The man the White House wakes up to: The daily e-mail from Mike Allen, Politico’s star reporter, has become a morning ritual for Washington’s elite. Why don't honest journalists take on Roger Ailes and Fox News? Howell Raines wants to know. Russell Baker reviews My Times in Black and White: Race and Power at the New York Times by Gerald M. Boyd. What's wrong with The Washington Post Op-Ed page? Post Apocalypse: Gabriel Sherman goes inside the messy collapse of a great newspaper (and a response). When AP decided a decade ago to sell its news content to online portals, it may have hastened the decline of the daily newspapers that own the wire service. Richard Rodriguez on the twilight of the American newspaper. Is there life after newspapers? Thousands of newspaper journalists have lost their jobs in recent years in endless rounds of layoffs and buyouts — what happens in the next act? Ron Rosenbaum on outsourcing the CIA to downsized reporters. From CJR, a special report on The Reconstruction of American Journalism by Leonard Downie, Jr., and Michael Schudson (and reactions). A review of Losing the News: The Future of the News That Feeds Democracy by Alex S. Jones. An interview with Bob McChesney and John Nichols, authors of The Death and Life of American Journalism: The Media Revolution that Will Begin the World Again (and more and more and more and more). From Daedalus, a special issue on the future of news. From Fair, a special issue on the future of journalism: "One thing to keep in mind while worrying about the future of journalism is that its past hasn’t been all that great either". If news, as a commodity purveyed by reporters, is coming to an end, when and how did it start? How news happens: Where does the news come from in today’s changing media?

Liberal secularism and high birth rates are fuelling a revival of religious fundamentalism: An interview with Eric Kaufmann, author of Shall the Religious Inherit the Earth? Demography and Politics in the Twenty-First Century (and more and more). A review of The Faith Instinct: How Religion Evolved and Why it Endures by Nicholas Wade (and more). A review of Conceiving God: the Cognitive Origin and Evolution of Religion by David Lewis-Williams. Why belief in God is innate: Several lines of evidence suggest that belief in religion is hard-wired into the brain. A review of God's Brain by Lionel Tiger and Michael McGuire. Brain surgery boosts spirituality: Lose a tumour, gain self-transcendence. What are God’s views on affirmative action, the death penalty and same-sex marriage? Whatever you want them to be. An interview with Lisa Miller, author of Heaven: Our Enduring Fascination with the Afterlife (and more and more and more and more). Stanley Fish reviews An Awareness of What is Missing: Faith and Reason in a Post-secular Age by Jurgen Habermas (and more). A review of The Rage Against God: Why Faith is the Foundation of Civilisation by Peter Hitchens. Did world religions help bring about complex societies? Ian Buruma on why religion remains dangerous for democracy and whether we can ever get rid of religion all together (and more). From The Humanist, a review of Society without God: What the Least Religious Nations Can Tell Us about Contentment by Phil Zuckerman; an excerpt from Good Without God: What a Billion Nonreligious People Do Believe by Greg Epstein; and a review of Living Without God: New Directions for Atheists, Agnostics, Secularists, and the Undecided by Ronald Aronson (and more). Linda LaScola and Daniel Dennett on preachers who are not believers (and more).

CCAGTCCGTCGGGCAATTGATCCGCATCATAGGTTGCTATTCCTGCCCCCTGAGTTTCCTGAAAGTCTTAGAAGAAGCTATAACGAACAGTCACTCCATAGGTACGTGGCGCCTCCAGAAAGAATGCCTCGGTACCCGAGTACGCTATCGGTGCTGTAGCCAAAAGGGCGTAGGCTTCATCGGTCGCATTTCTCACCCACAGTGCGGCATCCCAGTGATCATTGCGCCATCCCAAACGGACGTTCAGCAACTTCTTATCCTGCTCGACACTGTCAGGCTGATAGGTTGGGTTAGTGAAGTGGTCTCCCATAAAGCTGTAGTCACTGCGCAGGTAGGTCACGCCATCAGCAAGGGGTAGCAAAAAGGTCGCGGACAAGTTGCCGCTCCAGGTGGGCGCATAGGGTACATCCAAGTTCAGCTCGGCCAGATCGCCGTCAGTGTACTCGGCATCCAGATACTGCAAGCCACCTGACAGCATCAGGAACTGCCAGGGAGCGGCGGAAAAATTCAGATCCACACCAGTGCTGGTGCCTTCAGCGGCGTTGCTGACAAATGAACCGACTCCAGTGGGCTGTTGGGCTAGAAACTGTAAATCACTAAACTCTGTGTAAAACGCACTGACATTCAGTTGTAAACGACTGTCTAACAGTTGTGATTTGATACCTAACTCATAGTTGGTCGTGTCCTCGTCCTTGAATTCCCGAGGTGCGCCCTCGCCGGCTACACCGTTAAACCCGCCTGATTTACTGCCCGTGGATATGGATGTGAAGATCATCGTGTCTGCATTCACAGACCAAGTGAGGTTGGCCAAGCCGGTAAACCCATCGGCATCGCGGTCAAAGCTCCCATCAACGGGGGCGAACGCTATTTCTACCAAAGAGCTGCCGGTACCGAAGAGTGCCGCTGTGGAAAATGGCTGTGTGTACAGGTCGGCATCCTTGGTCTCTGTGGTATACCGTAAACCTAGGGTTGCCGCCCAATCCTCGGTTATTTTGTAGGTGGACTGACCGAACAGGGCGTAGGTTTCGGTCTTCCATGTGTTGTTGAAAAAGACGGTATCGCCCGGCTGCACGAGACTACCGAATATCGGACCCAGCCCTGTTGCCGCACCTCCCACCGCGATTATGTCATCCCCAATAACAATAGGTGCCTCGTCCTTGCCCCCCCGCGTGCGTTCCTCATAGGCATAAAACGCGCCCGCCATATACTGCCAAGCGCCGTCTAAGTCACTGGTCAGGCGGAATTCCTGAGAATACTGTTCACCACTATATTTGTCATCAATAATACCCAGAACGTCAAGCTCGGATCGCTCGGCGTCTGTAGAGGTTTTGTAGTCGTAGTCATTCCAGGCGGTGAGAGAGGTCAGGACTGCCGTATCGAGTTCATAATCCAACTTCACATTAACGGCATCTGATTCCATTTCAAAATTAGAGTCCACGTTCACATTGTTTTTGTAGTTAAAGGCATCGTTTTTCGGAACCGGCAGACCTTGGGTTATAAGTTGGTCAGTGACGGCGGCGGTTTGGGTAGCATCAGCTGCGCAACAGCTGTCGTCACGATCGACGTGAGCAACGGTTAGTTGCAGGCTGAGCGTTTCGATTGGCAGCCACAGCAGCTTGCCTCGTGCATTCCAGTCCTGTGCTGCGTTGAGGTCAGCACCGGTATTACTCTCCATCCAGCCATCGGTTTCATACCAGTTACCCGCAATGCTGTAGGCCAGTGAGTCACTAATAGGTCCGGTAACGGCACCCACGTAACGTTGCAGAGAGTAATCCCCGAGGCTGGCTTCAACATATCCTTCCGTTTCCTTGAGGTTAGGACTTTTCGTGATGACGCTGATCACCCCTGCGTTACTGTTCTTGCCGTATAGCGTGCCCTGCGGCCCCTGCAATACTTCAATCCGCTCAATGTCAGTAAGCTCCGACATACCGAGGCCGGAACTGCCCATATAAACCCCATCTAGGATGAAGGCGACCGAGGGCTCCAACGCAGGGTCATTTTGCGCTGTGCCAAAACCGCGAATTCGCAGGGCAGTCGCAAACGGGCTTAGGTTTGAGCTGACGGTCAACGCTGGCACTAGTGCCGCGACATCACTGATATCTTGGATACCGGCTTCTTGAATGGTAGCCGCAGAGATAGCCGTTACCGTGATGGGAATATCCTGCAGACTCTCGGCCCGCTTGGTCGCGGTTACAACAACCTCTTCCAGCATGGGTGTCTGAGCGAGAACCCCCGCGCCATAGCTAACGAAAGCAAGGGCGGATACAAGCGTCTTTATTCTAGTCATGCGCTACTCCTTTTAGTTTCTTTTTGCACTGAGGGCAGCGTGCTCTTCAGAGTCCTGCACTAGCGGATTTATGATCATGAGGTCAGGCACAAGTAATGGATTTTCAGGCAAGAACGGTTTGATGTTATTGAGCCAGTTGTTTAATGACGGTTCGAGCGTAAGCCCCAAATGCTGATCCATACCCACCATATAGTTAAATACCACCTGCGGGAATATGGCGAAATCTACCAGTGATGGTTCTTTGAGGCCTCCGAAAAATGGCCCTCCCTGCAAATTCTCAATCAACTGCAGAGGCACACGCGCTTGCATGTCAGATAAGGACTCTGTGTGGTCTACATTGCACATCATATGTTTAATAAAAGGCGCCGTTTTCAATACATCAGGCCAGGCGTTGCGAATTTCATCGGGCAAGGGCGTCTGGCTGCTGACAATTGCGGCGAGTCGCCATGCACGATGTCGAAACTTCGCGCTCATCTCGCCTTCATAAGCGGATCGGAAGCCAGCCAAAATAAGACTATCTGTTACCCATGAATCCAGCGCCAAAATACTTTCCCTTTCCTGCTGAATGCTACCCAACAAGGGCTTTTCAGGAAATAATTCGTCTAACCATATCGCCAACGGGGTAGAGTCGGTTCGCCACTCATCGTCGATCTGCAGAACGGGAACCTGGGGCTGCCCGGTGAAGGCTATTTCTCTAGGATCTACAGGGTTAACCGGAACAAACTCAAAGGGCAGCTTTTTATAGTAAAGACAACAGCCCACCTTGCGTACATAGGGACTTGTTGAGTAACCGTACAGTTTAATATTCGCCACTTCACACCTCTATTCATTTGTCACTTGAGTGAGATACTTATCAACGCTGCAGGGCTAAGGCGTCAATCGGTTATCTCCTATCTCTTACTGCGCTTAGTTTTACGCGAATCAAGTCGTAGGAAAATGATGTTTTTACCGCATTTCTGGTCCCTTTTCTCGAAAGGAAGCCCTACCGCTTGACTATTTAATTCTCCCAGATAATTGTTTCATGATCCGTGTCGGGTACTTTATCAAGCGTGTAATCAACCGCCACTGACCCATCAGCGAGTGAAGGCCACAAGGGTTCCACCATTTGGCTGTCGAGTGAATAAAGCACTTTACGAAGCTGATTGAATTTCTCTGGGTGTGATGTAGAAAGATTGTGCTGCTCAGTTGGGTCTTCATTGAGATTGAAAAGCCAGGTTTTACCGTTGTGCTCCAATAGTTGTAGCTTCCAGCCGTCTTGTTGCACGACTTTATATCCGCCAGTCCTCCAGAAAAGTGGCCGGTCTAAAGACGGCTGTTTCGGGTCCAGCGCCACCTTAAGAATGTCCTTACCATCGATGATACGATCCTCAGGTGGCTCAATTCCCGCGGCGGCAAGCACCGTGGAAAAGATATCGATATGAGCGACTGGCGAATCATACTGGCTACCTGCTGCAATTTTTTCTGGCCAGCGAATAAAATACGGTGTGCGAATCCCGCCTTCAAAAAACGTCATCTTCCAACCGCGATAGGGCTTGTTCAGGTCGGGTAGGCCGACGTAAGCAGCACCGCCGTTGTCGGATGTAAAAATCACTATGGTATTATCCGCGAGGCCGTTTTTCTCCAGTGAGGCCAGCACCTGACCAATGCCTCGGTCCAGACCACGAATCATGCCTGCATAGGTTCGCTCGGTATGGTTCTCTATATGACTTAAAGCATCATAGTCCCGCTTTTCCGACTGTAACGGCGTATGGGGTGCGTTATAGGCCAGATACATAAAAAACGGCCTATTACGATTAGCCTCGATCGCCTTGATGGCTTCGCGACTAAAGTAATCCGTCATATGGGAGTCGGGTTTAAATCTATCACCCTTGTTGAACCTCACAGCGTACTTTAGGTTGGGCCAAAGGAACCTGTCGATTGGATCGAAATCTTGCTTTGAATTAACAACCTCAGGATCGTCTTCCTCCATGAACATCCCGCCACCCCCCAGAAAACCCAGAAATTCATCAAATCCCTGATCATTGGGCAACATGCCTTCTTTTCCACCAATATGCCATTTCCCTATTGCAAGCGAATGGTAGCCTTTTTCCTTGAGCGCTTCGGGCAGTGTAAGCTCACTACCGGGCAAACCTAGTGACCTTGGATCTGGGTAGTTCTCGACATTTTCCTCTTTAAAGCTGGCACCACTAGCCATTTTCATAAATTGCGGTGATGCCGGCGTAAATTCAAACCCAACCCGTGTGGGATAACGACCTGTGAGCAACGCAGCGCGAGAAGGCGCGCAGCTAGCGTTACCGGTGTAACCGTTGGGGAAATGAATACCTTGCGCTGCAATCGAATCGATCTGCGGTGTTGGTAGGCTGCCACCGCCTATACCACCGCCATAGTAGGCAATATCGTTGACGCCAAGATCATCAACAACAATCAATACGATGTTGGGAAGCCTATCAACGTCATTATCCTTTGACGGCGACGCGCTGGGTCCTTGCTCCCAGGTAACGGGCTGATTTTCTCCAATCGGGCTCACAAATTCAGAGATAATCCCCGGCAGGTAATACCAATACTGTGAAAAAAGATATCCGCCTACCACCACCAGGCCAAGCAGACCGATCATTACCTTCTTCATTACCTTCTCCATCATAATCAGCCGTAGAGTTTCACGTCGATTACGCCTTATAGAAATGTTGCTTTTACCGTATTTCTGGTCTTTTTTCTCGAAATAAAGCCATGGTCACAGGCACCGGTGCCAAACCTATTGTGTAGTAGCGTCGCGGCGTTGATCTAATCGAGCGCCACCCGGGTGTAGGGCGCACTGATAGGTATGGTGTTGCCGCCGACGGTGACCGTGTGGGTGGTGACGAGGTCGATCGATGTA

Alison J. Head and Michael B. Eisenberg (Washington): How Today’s College Students Use Wikipedia for Course-related Research. Sam Martin (QUT): Publish or Perish? Re-Imagining the University Press. A new blog — UMagazinology  — is attempting to support alumni and other college and university magazines that aspire not to just be house organs, but to provide valuable journalism. An interview with Russell K. Skowronek and Kenneth E. Lewis, editors of Beneath the Ivory Tower: The Archaeology of Academia. On Going Viral at the (Virtual) MLA: Brian Croxall's paper was a smash hit because it touched a nerve in academe. The Huffington Post presents the most unusual colleges, the coolest college courses, and the weirdest school mascots. What do you mean you’re not going to college? Sushma Subramanian goes inside a top college’s admissions room. Why would anyone protest against the Women's Studies Program at Columbia? Lots of colleges have Women's Studies departments, and some pursue Gender Studies — what about Men's Studies? The Affirmative Action Trap: Obama is weighing in on the University of Texas's affirmative action policy, but it may be politically dangerous for him to do so. A review of The Company He Keeps: A History of White College Fraternities by Nicholas Syrett. A review of God, Philosophy, Universities: a history of the Catholic philosophical tradition by Alasdair MacIntyre. A review of Status Envy: The Politics of Catholic Higher Education by Anne Hendershott. Distinctively Catholic: James Heft on keeping the faith in higher education. Making the case for useless degrees: Why you should ignore the grown-ups and opt for an imaginative, if not lucrative, course of study. A review of Adam Ruben's Surviving Your Stupid Stupid Decision to Go to Grad School.